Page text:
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Circulation of the Light

Essential metaphor of global sustainability? (Part #1)


Introduction
Circulation of the light, its inhibition and its surrogates
Cognitive and strategic implications
Hidden dynamics of the "circulation of the light"
Experiential implication in the "circulation of the light"
Sustaining the circulation dynamic
Circulation around what?
Circulation engendering circulation?
Symbolic indications
Completing the circuit
References

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Introduction

As one of the people upheld as having the most insight into the global financial system, George Soros has made use of alchemy as a metaphor in a widely commented study (The Alchemy of Finance: reading the mind of the market, 1988). This metaphor is central to the Taoist meditation practices of China as described, for example, by Lu K'uan Yü (Taoist Yoga: alchemy and immortality, 1970). The key process is described in terms of the metaphor "circulation of the light". This has notably been highlighted by Carl Jung and Richard Wilhelm with respect to a Chinese classic, The Secret of the Golden Flower (Tai Yi Jin Hua Zong Zhi). The Wilhelm translation is accompanied by a translation of another classic, the Book of Consciousness and Life (Hui Ming Ching) containing images indicative of the toroidal channel within which the "circulation of the light" takes place in that process.

Attention has previously been drawn to the correspondence between the preoccupation of the current global civilization with "sustainability" and that of the preoccupation with "immortality" of past civilizations lasting centuries (Identity in Time: sustainability and immortality, 2010). The question explored here is the extent to which the metaphor of the "circulation of the light" is indeed an essential metaphor for comprehension of global sustainability at this time. In addition to the particular use made of such an unconventional metaphor by Soros, the case for the more attentive exploration of such metaphors has been well made by Susantha Goonatilake (Toward a Global Science: mining civilizational knowledge, 1999), specifically with reference to those of Asian cultures whose economic role is becoming ever more apparent.

In that respect it is prudent to recall that the subprime crisis of 2008-2009 arose from widespread successful use of a risk-assessment formula, designed by a Chinese economist, which he himself noted very few people in fact understood (Felix Salmon, Recipe for Disaster: the formula that killed Wall Street, Wired, 17.03, March 2009). Expectations that conventional thinking will ensure "business as usual" in the coming decade have been most recently challenged by a study by the Rockefeller Foundation in association with the Global Business Network (Scenarios for the Future of Technology and International Development, 2010). One of its four scenarios characterizes the immediate future as the "doom decade".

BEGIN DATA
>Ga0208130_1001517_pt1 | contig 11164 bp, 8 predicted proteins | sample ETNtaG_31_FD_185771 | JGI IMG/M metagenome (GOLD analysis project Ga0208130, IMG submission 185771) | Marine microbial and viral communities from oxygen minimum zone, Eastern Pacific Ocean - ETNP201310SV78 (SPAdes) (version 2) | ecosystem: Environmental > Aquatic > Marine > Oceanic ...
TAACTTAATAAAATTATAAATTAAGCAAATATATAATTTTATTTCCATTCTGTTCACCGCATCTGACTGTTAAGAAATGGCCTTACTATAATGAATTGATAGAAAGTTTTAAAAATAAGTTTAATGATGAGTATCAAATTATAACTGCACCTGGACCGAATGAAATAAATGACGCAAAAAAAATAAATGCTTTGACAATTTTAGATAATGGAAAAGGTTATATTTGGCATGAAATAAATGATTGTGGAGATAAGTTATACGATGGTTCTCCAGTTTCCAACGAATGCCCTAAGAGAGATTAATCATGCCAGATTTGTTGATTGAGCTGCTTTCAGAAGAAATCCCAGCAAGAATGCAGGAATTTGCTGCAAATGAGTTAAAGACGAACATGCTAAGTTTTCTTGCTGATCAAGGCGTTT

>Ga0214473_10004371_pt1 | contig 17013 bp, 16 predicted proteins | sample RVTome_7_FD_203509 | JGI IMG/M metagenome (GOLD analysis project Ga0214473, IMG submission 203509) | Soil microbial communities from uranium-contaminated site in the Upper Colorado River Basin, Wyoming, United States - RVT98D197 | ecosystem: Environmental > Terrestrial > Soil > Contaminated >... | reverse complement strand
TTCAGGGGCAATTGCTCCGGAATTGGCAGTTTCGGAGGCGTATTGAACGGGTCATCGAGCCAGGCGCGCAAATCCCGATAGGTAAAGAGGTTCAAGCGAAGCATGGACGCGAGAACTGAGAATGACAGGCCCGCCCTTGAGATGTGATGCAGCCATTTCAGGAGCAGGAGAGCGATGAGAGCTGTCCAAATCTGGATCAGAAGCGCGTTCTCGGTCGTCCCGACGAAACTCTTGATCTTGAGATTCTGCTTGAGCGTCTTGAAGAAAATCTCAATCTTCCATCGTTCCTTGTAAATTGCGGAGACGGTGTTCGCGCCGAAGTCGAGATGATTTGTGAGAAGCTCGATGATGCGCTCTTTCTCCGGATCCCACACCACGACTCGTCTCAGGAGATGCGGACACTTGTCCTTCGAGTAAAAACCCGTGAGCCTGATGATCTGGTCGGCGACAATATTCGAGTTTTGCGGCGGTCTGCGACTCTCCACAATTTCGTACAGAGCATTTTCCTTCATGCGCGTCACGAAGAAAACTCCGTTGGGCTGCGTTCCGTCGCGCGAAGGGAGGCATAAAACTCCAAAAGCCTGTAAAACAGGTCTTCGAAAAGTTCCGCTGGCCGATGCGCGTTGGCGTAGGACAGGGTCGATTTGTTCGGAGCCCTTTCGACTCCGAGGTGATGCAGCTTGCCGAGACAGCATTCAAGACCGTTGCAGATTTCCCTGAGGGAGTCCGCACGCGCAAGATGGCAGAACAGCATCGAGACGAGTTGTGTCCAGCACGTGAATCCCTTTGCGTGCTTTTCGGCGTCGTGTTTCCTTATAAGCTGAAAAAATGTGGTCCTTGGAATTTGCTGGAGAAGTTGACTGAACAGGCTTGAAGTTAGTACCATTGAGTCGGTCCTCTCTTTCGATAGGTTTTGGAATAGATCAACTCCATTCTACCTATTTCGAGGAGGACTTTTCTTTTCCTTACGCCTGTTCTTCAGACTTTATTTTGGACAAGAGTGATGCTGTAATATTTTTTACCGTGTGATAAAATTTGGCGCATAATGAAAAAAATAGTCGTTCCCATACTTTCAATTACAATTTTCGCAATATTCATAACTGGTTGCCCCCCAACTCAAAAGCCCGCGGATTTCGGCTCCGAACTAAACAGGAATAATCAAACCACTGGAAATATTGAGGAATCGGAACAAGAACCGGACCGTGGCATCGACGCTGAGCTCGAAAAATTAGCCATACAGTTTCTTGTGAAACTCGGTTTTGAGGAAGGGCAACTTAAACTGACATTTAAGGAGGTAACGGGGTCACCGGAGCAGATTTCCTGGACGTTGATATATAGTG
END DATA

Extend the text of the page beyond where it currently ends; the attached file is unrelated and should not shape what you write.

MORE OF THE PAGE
Rather than explore the circulation metaphor from within an alchemical perspective, the concern here is the extent to which any such understanding of circulation is implicit in other processes and preoccupations, perhaps best to be understood as surrogates for an insight of essential psychosocial significance. The matter has previously been discussed from other perspectives (Engaging with Globality: through cognitive lines, circlets, crowns or holes, 2009; Designing Cultural Rosaries and Meaning Malas to Sustain Associations within the Pattern that Connects, 2000).

Might it be the case that sustainability -- and resilient navigation of the adaptive cycle -- are impossible if the cognitive implications of the "circulation of the light" are not internalised into individual and collective memory? The question follows from earlier explorations, notably with respect to historical time (Adaptive Hypercycle of Sustainable Psychosocial Self-organization, 2010; System Dynamics, Hypercycles and Psychosocial Self-organization, 2010; Engaging Macrohistory through the Present Moment, 2004).

Does civilizational collapse become probable when the resources of the cognitive geometry on which a civilization chooses to live are exhausted -- as an extension of the argument of Jared Diamond (Collapse: How Societies Choose to Fail or Succeed, 2005)?


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